The Ten Commandments are very clear about honoring our parents. However, in Luke 9, there is an apparent contradiction. Jesus was being approached by people who wanted to follow him. One man said he was ready to go as soon as he had buried his father. Presumably, his father was old or sick and about to die. This seems like a reasonable and respectful request. But Jesus’ response was unexpected, and seemingly cold:
And Jesus said to him,
“Leave the dead to bury their own dead. But as for you, go and proclaim the kingdom of God.” -- Luke 9:60 (ESV)
That’s certainly not what you would expect Jesus to say. It seems to contradict the commandment to honor our parents. This is troubling until you understand first century Jewish burial customs.
Purchasing a personal, rock cut tomb was something only the wealthy could afford. Poor people would purchase a single tomb together with their extended family. When someone in the family died, they were buried in the family tomb for one year. At the end of that year, the bones of the deceased were gathered together into an ossuary – a small stone box that could be stored elsewhere. In this way, the tomb would be available for re-use.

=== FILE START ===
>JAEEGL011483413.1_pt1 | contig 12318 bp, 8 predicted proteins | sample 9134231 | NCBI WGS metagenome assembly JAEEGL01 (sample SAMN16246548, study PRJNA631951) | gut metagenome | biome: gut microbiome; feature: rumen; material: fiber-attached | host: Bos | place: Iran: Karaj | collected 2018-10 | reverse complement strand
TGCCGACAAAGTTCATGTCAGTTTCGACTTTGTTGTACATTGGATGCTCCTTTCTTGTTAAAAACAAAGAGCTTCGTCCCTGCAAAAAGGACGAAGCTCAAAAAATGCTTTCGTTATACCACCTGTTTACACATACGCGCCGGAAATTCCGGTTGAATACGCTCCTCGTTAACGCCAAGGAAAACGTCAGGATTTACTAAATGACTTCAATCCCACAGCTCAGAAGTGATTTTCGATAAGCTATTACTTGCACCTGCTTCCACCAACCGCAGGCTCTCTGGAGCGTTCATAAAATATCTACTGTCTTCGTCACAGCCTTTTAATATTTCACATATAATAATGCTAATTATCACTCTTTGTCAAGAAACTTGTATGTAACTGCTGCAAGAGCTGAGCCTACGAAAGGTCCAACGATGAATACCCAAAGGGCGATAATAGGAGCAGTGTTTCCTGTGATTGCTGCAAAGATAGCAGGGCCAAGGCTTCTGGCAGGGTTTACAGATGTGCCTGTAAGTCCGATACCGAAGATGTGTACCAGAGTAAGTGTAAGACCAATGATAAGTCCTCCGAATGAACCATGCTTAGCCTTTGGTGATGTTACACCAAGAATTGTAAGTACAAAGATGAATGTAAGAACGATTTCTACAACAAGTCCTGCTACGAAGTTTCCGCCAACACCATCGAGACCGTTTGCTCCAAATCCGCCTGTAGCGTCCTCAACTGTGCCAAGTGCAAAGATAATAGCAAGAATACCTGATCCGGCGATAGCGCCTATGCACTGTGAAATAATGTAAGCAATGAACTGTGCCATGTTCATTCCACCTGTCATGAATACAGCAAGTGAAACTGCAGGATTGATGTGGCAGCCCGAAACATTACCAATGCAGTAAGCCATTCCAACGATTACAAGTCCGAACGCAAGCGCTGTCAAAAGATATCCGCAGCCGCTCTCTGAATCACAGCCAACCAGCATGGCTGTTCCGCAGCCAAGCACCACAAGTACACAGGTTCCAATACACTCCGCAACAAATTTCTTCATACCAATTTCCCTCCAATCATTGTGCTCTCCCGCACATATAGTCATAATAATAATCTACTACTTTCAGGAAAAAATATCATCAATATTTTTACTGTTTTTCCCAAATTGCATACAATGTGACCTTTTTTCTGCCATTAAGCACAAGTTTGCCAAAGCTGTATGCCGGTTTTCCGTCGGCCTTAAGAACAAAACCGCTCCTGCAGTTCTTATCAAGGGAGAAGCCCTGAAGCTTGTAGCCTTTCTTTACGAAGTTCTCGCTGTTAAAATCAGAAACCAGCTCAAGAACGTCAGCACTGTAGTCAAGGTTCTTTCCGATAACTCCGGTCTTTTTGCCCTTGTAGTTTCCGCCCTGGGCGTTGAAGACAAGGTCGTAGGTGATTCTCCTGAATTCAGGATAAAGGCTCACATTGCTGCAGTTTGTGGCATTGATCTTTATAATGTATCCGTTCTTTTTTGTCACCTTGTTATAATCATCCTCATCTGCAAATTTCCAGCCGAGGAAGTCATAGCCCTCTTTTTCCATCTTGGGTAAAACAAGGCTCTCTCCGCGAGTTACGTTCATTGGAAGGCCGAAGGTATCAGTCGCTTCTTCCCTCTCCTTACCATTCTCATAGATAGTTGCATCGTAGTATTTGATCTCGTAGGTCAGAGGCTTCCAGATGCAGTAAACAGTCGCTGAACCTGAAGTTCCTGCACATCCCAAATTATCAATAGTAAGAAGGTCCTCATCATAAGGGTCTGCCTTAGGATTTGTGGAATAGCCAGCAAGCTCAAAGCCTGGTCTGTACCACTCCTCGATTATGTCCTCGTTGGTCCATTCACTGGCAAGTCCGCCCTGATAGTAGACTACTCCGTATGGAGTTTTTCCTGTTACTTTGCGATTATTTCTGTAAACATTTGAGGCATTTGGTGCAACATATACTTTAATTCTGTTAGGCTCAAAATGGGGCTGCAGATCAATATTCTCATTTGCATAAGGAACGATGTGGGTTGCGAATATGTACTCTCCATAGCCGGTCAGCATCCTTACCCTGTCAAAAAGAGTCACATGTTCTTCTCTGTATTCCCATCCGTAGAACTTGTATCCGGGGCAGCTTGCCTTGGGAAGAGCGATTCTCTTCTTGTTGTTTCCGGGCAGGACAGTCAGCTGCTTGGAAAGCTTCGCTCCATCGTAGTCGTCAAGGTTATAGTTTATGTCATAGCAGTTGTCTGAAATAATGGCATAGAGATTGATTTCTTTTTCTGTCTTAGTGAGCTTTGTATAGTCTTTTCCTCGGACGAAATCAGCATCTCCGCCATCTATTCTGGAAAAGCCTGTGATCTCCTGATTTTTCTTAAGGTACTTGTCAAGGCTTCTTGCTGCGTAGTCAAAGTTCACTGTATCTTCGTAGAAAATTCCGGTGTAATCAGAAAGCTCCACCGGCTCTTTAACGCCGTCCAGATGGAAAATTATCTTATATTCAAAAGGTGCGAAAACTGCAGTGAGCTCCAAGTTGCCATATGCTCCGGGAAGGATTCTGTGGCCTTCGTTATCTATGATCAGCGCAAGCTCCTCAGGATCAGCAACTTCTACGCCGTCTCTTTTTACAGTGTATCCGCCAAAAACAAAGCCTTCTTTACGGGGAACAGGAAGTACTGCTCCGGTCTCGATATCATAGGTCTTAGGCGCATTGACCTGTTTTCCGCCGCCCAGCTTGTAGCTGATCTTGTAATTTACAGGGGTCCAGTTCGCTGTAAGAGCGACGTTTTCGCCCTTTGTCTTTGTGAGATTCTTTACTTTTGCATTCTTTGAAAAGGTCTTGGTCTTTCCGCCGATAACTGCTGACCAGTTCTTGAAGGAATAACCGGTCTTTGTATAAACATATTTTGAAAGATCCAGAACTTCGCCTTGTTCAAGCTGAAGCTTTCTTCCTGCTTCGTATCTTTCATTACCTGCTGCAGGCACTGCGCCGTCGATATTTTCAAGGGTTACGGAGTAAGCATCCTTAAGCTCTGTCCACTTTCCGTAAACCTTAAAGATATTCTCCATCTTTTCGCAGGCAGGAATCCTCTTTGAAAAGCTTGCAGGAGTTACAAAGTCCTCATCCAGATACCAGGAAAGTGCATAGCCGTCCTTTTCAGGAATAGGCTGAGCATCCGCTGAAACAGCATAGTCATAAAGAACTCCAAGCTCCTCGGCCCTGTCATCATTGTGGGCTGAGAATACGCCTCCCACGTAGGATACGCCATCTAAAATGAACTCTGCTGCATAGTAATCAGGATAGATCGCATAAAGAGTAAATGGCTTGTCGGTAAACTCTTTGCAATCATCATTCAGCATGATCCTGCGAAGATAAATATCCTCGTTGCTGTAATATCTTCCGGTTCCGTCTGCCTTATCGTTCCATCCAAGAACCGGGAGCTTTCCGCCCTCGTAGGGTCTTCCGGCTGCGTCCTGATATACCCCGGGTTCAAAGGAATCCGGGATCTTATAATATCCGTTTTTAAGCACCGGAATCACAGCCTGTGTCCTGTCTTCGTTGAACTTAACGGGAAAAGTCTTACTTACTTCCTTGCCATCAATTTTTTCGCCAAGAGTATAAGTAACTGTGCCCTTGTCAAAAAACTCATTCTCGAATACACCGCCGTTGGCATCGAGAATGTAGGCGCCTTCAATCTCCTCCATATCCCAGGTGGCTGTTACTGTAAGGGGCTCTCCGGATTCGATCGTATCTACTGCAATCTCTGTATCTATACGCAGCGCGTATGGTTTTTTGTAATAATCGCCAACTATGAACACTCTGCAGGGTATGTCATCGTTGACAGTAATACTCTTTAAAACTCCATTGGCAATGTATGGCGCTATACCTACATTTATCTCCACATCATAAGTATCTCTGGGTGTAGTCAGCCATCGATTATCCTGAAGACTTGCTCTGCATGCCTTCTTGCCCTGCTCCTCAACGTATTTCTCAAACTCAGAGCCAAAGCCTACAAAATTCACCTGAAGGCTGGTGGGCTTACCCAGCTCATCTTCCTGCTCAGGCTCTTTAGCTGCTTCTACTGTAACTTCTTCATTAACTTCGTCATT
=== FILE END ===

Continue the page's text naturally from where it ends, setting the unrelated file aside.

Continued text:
This second ossuary burial required a second funeral service. This ritual was only a custom and was accompanied by a great deal of superstition. Apparently, it was believed that if the correct rituals weren’t performed for the ossuary burial, the dead person would not be at rest and their spirit might come back to haunt the family.
When the man in Luke 9 wanted to wait to bury his father, he was referring to the second ossuary burial ritual. Jesus was saying that he had no time for silly superstitions. The father was already dead and buried, so “Leave the dead to bury their own dead”.